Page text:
Motherhood conference tackles militarism and violence

It’s not often the words militarism and mothering appear in the same sentence, let alone as the topic of discussion at a major conference, but the Association for Research on Mothering (ARM) is once again tackling the tough issues at its 12th annual conference – “Mothering, Violence, Militarism, War and Social Justice" – Oct. 23 to 26 at York.

The conference “explores how to better inform and empower mothers in their struggle to eradicate violence, militarism and war,” says Andrea O’Reilly, ARM’s founder and director. “War is ongoing in an estimated 42 countries and increased militarism has become the norm in many more.” War, violence and militarism are affecting women everywhere, including Canadian women. It is estimated that between 30 and 50 per cent of women will experience some form of sexual violence in their lives. “In Canada, 500 women were murdered by their partners between 2000 and 2007; during this same time 8,000 women in the US died this way,” says O’Reilly.

“This conference will provide an opportunity for Canadian researchers, activists and community members, along with international scholars, to come together to examine common themes, identify key problems and develop strategies for possible solutions,” says O’Reilly.

Some 100 participants from seven provinces and 20 countries, including South Africa, Palestine, New Zealand, Zimbabwe, India, Israel, Finland, Mexico and Malaysia will discuss issues to do with violence and mothers at the conference. Amy Hudock, the co-founder of, will speak, as will Amy Anderson, co-founder of the mama-focused webzine and Audette Sheppard, founder of United Mothers Opposing Violence Everywhere. In addition, Amy Richards, author of Opting In: Having a Child Without Losing Yourself (2008), will be there. So will Juliana Forbes and Beth Osnes of Mothers Acting Up, a group that inspires and mobilizes mothers to advocate for the world’s children, and Laura Jiménez, deputy coordinator of SisterSong Women of Color Reproductive Health Collective.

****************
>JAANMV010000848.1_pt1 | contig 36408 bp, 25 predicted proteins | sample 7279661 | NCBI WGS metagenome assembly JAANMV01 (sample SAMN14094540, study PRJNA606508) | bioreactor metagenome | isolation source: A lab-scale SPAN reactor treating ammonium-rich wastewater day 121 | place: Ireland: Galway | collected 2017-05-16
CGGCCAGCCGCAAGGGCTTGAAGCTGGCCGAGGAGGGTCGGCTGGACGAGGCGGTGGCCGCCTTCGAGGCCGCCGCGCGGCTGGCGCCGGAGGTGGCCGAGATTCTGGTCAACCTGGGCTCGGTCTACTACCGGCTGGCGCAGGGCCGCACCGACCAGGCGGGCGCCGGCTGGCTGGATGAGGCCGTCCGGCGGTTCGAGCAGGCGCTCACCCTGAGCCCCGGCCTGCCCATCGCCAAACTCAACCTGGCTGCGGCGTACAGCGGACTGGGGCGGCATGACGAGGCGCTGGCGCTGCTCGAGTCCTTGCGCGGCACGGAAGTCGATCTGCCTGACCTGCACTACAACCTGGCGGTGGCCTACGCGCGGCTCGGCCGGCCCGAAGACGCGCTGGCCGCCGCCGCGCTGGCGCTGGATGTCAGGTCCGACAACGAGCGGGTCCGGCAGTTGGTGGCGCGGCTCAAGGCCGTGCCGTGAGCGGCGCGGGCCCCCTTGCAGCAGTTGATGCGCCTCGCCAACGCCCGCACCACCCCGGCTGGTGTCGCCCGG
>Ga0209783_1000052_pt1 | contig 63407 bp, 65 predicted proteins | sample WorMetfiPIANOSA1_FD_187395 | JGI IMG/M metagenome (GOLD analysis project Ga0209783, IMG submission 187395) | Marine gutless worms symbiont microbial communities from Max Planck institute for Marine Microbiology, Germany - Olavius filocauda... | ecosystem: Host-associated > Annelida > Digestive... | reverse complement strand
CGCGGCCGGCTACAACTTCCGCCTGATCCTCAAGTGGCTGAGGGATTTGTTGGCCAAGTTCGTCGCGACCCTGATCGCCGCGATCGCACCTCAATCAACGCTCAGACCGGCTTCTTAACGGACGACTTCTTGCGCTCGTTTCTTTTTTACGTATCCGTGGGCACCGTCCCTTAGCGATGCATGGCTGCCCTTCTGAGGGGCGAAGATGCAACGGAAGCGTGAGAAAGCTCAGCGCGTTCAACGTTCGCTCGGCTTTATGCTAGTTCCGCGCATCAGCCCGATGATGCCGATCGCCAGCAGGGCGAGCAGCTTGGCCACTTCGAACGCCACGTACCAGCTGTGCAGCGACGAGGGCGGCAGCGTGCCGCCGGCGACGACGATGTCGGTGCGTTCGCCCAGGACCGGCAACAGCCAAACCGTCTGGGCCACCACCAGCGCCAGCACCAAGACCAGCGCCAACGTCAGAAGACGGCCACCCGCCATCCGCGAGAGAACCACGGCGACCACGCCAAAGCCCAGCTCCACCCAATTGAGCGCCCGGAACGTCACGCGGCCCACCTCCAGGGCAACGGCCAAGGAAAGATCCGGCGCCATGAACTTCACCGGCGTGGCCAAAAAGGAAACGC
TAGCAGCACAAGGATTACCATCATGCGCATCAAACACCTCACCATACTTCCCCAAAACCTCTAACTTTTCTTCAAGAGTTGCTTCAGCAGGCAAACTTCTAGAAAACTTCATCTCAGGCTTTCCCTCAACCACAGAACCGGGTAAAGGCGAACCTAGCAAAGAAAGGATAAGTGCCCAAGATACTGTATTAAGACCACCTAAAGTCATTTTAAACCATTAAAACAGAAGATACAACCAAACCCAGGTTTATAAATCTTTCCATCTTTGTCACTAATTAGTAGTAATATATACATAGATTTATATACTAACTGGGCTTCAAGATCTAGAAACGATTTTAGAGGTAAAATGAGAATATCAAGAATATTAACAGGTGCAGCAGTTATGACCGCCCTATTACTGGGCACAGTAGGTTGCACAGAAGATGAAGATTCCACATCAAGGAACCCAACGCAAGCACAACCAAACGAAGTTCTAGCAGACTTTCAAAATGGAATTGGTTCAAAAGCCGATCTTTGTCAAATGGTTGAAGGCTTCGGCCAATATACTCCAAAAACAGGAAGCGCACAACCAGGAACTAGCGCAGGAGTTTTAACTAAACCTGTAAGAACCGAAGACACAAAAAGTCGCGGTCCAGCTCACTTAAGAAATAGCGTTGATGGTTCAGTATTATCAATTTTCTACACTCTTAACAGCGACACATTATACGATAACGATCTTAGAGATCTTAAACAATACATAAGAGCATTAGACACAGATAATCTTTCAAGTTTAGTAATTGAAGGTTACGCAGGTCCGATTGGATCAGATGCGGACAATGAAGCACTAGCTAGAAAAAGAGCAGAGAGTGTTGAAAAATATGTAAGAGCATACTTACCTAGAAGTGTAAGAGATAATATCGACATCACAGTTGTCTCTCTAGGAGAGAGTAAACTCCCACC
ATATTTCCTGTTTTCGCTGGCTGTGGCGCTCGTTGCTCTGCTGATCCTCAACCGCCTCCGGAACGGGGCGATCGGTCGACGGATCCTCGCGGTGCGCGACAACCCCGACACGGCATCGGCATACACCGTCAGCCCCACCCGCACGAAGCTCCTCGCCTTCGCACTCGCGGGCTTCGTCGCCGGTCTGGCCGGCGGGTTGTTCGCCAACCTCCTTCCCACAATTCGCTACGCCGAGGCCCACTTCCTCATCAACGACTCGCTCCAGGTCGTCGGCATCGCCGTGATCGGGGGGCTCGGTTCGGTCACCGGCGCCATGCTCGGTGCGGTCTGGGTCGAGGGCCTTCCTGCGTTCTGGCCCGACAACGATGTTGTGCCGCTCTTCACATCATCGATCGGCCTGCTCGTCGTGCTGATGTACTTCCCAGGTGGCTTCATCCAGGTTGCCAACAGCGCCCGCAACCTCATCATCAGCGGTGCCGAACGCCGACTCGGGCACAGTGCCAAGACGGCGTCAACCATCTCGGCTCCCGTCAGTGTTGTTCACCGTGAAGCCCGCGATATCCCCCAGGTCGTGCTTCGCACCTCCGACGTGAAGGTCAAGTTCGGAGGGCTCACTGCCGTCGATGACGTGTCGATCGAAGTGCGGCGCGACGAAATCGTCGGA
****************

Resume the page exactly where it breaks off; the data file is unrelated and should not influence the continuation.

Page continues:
There will be over 25 sessions and seven keynote panels discussing issues as diverse as young motherhood; the root causes of terrorism; violence against women; mothering and reproductive violence; mothering, masculinity and violence in literature; criminalizing mothers; queering the family; and mothers and nationalism.

In the first keynote panel of the conference, Sara Ruddick will outline and contribute to what she calls a politics of peace that rejects collective violence, treasures each individual person and develops and honours institutions that make non-violent societies possible. In her paper “Seeds for the Planting: Generative Mothering as a Figure of Peace,” Ruddick says she will “focus on the demands such a politics of peace makes on mothering and motherhood and on the insights and sociality mothering and motherhood brings to the politics.” Ruddick is co-editor of Working It Out (1977) and Mother Troubles (1999), and is the author of Maternal Thinking: Toward a Politics of Peace (1995).

Flavia Cherry, national chairwoman of the Caribbean Association for Feminist Research and Action, will present “Gender Based Violence against Women in Military Occupation and Conflict in the Caribbean." Cherry will illustrate her experience in Haiti to explain how a long history of political conflict and economic difficulty, coupled with the presence of peace-keeping forces creates an environment that fuels discrimination and violence against women. Cherry hosts a weekly television talk show called "The Gender Dimension."

Right: A mother and child. Courtesy of Wikimedia Commons

Tiisetso Russell, a PhD candidate at the University of Toronto’s Ontario Institute for Studies in Education, and the third member of the first panel, will examine the experiences, practices and perceptions of black foreign-trained women lawyers navigating the Canadian credentialing process and how newcomers have difficulty securing jobs because they don’t have Canadian experience.

In the second keynote panel, O’Reilly will discuss the emergence of motherhood studies in the 21st century, while Linda Lisi Juergens of Mothers Ought to Have Equal Rights, will look at mothers uniting and organizing for change and the next step in building a mothers movement. Melody Drnach, vice-president for Action of the National Organization for Women, will look at the challenge of balancing work and family and how achieving that balance would improve the lives of women and families.

The other five keynote panels will explore everything from global perspectives; reproductive justice; ending violence and seeking justice; creativity, expression and agency; and the empowerment of mothers through advocacy and activism.

The conference will also feature the touring motherhood exhibit – Mother: The Job, Building Human Capital, Building Human Beings. The exhibit, which puts an economic yardstick to the work of mothers, includes a short film, sculpture, photography, domestic artifacts, original writing and integrated art forms.

In addition, there will be an embedded conference – "You Say You Want a Revoution: The Motherhood Movement of the 21st Century" – from Oct. 24 to 26 at York.

The conference will be held at McLaughlin College, Keele campus. For more information or to register for the conference, visit the ARM Web site.